And now back to my Cutting Edge life...

Monday, October 18, 2010

Of Sheep and More Sheep

The New York Sheep and Wool Festival in pictures (and some narration).

The wonderful, yet still blogless Janine. And her husband, Raj. And Lucy. Janine is wearing a vest she made from three Icelandic pelts with the result that she looked like a little Icelandic sheep running around. She was so cute even Lucy kept saying, "You are so cute!" Janine had entered a number of handspun skeins and three handmade dress shirts into the competitions. She took home many ribbons but we all puzzled over some of the decisions. There must be skills that we aren't aware of because many of the first prize winners so. In any case, we had a short visit with Janine and Raj because they were off to pick up two goats they were buying and driving back to Wisconsin in the back of their Toyota Corolla. Yes, they were driving for 18 hours with two goats in the back of their small sedan. After many jokes about how they could fool B&B owners by telling them it was just them and their two kids for the night, we left them to their business. There's definitely a youtube video in there somewhere.

We then met up with Patti and her lovely family. Patti has a new blog btw. This makes me very happy since I was just not getting enough information about Patti in her few pithy Facebook entries.

Together, we went off and looked at sheep.

And goats (these are angora goats from whom we get mohair).

And bunnies (these are angora bunnies from whom we get angora).

Then it was time to watch the sheep shearer. This is my favourite part of the festival. This guy is just so incredible with the sheep - they are like butter in his hands.

The resulting fleece (a Shetland), weighing about 5 lbs.

There were llamas too.

And yes, I did buy a few things.

This is some Icelandic lamb blended with baby alpaca from Frelsi Farm. I love this farm's fleece and since the only time I can find it is at Rhinebeck, I felt justified in buy a good amount. Plus the owner of the farm looks ever so slightly like my friend Shawn, so that makes it extra nice. La la la, just a little magical thinking to add a dash of sugar to an already sweet thing.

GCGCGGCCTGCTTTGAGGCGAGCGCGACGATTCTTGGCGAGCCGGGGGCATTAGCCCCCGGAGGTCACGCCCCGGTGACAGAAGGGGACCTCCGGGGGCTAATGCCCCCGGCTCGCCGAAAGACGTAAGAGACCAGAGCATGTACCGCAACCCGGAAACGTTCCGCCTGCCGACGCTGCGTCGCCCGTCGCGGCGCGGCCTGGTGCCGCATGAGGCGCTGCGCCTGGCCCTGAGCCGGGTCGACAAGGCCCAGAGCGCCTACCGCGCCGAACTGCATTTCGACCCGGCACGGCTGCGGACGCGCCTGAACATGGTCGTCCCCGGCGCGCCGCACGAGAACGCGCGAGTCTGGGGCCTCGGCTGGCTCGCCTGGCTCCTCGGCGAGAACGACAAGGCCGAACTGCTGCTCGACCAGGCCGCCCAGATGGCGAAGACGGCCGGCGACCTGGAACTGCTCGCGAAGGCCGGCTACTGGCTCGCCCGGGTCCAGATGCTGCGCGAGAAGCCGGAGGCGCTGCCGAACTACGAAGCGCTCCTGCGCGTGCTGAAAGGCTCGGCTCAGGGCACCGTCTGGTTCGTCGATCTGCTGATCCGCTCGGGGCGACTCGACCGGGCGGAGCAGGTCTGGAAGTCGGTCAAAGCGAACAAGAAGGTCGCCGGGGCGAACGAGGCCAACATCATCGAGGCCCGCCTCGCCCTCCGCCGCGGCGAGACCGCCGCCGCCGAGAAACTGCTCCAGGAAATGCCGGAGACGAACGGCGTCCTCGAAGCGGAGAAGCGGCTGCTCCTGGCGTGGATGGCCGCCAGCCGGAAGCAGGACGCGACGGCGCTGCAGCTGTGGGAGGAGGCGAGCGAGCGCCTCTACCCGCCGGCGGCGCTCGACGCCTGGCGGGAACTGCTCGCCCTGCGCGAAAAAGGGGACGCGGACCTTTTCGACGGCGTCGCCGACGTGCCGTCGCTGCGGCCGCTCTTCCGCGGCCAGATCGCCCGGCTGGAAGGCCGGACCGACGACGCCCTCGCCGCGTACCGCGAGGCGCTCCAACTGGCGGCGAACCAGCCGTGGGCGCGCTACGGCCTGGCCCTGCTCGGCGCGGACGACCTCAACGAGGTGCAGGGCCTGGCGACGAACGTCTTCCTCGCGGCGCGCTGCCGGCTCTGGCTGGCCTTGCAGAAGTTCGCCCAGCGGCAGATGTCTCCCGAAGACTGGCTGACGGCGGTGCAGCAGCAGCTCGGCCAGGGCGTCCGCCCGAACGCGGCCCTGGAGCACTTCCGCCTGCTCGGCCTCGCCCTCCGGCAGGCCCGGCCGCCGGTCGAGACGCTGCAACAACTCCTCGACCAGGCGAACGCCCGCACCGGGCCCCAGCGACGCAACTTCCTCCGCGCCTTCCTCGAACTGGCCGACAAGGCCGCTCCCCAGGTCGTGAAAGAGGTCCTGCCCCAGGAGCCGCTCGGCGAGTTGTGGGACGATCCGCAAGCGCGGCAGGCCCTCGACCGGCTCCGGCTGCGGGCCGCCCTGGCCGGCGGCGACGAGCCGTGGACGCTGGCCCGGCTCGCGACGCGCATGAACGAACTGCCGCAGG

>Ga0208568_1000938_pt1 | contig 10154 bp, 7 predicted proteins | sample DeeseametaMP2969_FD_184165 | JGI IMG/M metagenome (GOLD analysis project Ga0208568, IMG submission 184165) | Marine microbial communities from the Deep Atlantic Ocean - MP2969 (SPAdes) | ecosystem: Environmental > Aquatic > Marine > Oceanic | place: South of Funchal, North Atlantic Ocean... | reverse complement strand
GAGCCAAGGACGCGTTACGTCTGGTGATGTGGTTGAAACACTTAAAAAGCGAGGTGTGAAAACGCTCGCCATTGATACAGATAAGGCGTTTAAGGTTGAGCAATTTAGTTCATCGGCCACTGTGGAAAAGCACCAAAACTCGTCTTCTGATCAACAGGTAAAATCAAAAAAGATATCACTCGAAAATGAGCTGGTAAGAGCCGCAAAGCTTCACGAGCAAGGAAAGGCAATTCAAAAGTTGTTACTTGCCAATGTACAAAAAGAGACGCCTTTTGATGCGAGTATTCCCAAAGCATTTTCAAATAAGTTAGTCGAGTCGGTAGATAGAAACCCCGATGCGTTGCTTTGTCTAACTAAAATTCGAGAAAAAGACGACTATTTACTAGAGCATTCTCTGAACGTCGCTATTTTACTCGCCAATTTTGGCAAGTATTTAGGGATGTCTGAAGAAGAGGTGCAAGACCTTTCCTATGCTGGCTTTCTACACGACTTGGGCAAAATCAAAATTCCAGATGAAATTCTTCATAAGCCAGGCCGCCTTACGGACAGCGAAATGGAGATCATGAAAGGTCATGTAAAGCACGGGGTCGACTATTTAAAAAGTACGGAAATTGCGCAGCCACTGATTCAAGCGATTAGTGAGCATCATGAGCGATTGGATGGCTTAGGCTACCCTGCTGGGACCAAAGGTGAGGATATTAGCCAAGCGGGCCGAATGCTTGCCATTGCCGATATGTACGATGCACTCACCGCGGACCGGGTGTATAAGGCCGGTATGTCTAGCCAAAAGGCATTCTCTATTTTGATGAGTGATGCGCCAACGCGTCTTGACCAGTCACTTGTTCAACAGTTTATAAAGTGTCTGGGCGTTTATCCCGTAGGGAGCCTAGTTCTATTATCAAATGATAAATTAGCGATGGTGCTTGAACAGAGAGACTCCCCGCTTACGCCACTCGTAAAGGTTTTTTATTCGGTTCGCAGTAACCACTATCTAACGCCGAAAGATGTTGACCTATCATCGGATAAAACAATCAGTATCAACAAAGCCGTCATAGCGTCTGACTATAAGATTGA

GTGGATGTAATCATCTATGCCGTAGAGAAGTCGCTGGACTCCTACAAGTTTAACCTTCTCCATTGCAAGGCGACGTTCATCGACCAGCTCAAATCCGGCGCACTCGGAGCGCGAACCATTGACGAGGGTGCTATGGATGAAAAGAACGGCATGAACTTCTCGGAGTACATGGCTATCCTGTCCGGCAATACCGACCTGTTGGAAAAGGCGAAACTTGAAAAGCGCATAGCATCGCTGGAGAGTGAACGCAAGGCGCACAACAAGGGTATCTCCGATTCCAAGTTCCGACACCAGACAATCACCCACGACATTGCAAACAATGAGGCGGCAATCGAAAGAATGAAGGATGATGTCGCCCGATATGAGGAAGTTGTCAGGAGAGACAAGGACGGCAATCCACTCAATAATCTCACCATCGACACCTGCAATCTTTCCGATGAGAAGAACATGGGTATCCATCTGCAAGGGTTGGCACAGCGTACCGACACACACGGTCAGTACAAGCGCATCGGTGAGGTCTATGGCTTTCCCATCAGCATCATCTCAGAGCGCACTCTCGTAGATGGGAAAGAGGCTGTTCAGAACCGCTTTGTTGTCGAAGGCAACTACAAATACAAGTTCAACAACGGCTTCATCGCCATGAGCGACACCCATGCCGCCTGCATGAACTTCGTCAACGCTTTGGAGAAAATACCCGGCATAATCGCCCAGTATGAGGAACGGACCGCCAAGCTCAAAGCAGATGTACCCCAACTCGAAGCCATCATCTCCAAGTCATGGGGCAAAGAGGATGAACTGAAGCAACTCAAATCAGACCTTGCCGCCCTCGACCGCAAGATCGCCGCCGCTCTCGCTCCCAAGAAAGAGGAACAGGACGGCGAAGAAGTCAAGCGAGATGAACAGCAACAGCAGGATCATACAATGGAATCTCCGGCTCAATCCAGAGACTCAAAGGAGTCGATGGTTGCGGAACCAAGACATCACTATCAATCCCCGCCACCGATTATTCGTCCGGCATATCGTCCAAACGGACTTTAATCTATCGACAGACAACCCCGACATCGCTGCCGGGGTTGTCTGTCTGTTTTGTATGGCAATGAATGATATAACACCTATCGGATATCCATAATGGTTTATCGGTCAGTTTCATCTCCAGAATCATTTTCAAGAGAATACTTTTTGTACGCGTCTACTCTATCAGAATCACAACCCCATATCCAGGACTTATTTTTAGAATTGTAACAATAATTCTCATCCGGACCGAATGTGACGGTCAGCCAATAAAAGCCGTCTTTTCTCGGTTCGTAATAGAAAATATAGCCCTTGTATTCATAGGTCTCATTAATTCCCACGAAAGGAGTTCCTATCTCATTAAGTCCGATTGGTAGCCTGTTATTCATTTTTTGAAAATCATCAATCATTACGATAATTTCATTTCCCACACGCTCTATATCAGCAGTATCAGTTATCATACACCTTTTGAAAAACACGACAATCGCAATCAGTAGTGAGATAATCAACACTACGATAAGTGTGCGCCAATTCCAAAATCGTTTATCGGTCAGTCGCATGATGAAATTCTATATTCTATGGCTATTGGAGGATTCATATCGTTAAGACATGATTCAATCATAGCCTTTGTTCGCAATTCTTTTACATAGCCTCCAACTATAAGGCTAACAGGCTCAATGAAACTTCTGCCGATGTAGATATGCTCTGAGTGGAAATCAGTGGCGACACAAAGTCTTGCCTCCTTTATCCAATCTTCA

Some merino in colours that I was strangely attracted to considering I don't usually like them. Suddenly Lucy's sweater went from being one made from Lion Brand/Maker Faire leftovers to a handspun merino creation. Fortunately that impulse faded once we got home.

This is some merino/tencel in colours that are a little more my usual style.

So, you see, I was very restrained. Dan even said, "you have more bags in the car, right?" when we got home Saturday evening. No, my dear! Just a tiny stone will be added to the mountain...

Friday, October 15, 2010

I Vow, Well Except For....

Many days, at some point in the day, I make a vow to put an end to desires (among other things). Of course this is more complicated that it might first seem because such an idea is really quite complex. It also is complicated because desire is what fuels the culture we live in - our economy is completely based on consumption, to take one example. So, to look at that vow even within its most obvious meaning is to fly in the face of what surrounds us everyday.

I am thinking about this because tomorrow Lucy and I are heading to Rhinebeck for the New York Sheep and Wool Festival - the annual lovefest for people with fibre-y persuasions. Normally, I hate shopping. Shopping for clothes is a trial I would eagerly live without. Even shopping for groceries is not something I would put in my Top 10, nay, 50 or 100 favourite activities. I prefer not to, as Bartleby would say.

But yarn and fibre....

I have been known.

This year, however, I have taken a good, hard look at my stash, not to mention what I know I have stored up in Newfoundland - cough, cough - two houses, two stashes - cough, cough. It's sad, really. I know my stash is tiny compared to some but it is looking mighty big to me these days. We won't talk about Dan's references to "mountains" or even "piles". He is quite accommodating, really.

So this year, my vow is to enjoy the day, the sheep, and the amazing sweaters everyone will be wearing. And especially to enjoy the opportunity to visit with several friends from afar who I rarely get to see other than at Rhinebeck. As for the dazzling array of wool and yarn and tools, equipment, and books....well, I won't say I won't buy anything but moderation will be key.

After all, I do need some needles for that sweater Lucy wants me to make her, and possibly the yarn too....

Thursday, October 14, 2010

Giving and Receiving

I had a reprieve with my gift socks. Of course, this came after I made most of the second sock in less than two days - certainly a record breaker for me. It gives me time to re-work the big toe since, with surreptitious surveillance of the recipient's feet, I have observed his big toe to be rather long. They came out to be more fraternal than I expected - I was actually trying to make them match since they are a gift but I was fooled by the yarn. Personally, I like fraternal, but I know others may not find it so charming.